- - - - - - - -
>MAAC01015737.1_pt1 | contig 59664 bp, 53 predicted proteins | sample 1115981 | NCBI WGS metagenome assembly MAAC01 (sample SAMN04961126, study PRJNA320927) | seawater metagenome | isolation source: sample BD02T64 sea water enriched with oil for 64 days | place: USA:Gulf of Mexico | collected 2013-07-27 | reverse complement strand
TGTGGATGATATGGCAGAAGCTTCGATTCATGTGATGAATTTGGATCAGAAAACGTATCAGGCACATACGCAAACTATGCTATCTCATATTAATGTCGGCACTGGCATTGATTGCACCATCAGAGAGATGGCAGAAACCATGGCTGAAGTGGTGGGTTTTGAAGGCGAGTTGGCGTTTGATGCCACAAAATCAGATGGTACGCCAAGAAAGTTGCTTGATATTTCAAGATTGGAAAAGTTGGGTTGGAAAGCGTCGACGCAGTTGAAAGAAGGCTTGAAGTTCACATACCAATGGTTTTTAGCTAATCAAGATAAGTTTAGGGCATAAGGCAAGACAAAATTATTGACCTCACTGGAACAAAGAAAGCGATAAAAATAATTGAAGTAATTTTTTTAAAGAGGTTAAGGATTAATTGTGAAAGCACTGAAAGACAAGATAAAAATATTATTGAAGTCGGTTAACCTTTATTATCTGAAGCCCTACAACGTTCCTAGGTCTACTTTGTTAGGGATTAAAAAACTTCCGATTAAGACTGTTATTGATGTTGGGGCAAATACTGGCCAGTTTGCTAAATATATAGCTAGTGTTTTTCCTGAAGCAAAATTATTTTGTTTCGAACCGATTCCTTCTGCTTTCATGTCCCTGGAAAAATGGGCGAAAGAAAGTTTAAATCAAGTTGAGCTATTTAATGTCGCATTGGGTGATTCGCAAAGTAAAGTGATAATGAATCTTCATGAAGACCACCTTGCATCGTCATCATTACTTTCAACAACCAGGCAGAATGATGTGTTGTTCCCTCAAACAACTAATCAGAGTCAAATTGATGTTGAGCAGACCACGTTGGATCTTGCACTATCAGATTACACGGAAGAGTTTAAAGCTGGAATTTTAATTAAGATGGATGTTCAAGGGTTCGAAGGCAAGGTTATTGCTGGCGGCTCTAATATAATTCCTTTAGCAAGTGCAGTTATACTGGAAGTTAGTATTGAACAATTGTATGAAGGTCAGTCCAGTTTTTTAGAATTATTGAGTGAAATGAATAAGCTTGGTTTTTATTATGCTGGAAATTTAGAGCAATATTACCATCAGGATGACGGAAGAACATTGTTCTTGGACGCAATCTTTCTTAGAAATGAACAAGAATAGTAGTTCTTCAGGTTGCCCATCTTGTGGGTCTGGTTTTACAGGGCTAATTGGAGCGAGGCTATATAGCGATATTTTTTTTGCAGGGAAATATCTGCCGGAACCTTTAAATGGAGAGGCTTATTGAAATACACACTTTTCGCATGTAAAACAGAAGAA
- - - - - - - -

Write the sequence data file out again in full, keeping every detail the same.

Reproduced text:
>MAAC01015737.1_pt1 | contig 59664 bp, 53 predicted proteins | sample 1115981 | NCBI WGS metagenome assembly MAAC01 (sample SAMN04961126, study PRJNA320927) | seawater metagenome | isolation source: sample BD02T64 sea water enriched with oil for 64 days | place: USA:Gulf of Mexico | collected 2013-07-27 | reverse complement strand
TGTGGATGATATGGCAGAAGCTTCGATTCATGTGATGAATTTGGATCAGAAAACGTATCAGGCACATACGCAAACTATGCTATCTCATATTAATGTCGGCACTGGCATTGATTGCACCATCAGAGAGATGGCAGAAACCATGGCTGAAGTGGTGGGTTTTGAAGGCGAGTTGGCGTTTGATGCCACAAAATCAGATGGTACGCCAAGAAAGTTGCTTGATATTTCAAGATTGGAAAAGTTGGGTTGGAAAGCGTCGACGCAGTTGAAAGAAGGCTTGAAGTTCACATACCAATGGTTTTTAGCTAATCAAGATAAGTTTAGGGCATAAGGCAAGACAAAATTATTGACCTCACTGGAACAAAGAAAGCGATAAAAATAATTGAAGTAATTTTTTTAAAGAGGTTAAGGATTAATTGTGAAAGCACTGAAAGACAAGATAAAAATATTATTGAAGTCGGTTAACCTTTATTATCTGAAGCCCTACAACGTTCCTAGGTCTACTTTGTTAGGGATTAAAAAACTTCCGATTAAGACTGTTATTGATGTTGGGGCAAATACTGGCCAGTTTGCTAAATATATAGCTAGTGTTTTTCCTGAAGCAAAATTATTTTGTTTCGAACCGATTCCTTCTGCTTTCATGTCCCTGGAAAAATGGGCGAAAGAAAGTTTAAATCAAGTTGAGCTATTTAATGTCGCATTGGGTGATTCGCAAAGTAAAGTGATAATGAATCTTCATGAAGACCACCTTGCATCGTCATCATTACTTTCAACAACCAGGCAGAATGATGTGTTGTTCCCTCAAACAACTAATCAGAGTCAAATTGATGTTGAGCAGACCACGTTGGATCTTGCACTATCAGATTACACGGAAGAGTTTAAAGCTGGAATTTTAATTAAGATGGATGTTCAAGGGTTCGAAGGCAAGGTTATTGCTGGCGGCTCTAATATAATTCCTTTAGCAAGTGCAGTTATACTGGAAGTTAGTATTGAACAATTGTATGAAGGTCAGTCCAGTTTTTTAGAATTATTGAGTGAAATGAATAAGCTTGGTTTTTATTATGCTGGAAATTTAGAGCAATATTACCATCAGGATGACGGAAGAACATTGTTCTTGGACGCAATCTTTCTTAGAAATGAACAAGAATAGTAGTTCTTCAGGTTGCCCATCTTGTGGGTCTGGTTTTACAGGGCTAATTGGAGCGAGGCTATATAGCGATATTTTTTTTGCAGGGAAATATCTGCCGGAACCTTTAAATGGAGAGGCTTATTGAAATACACACTTTTCGCATGTAAAACAGAAGAA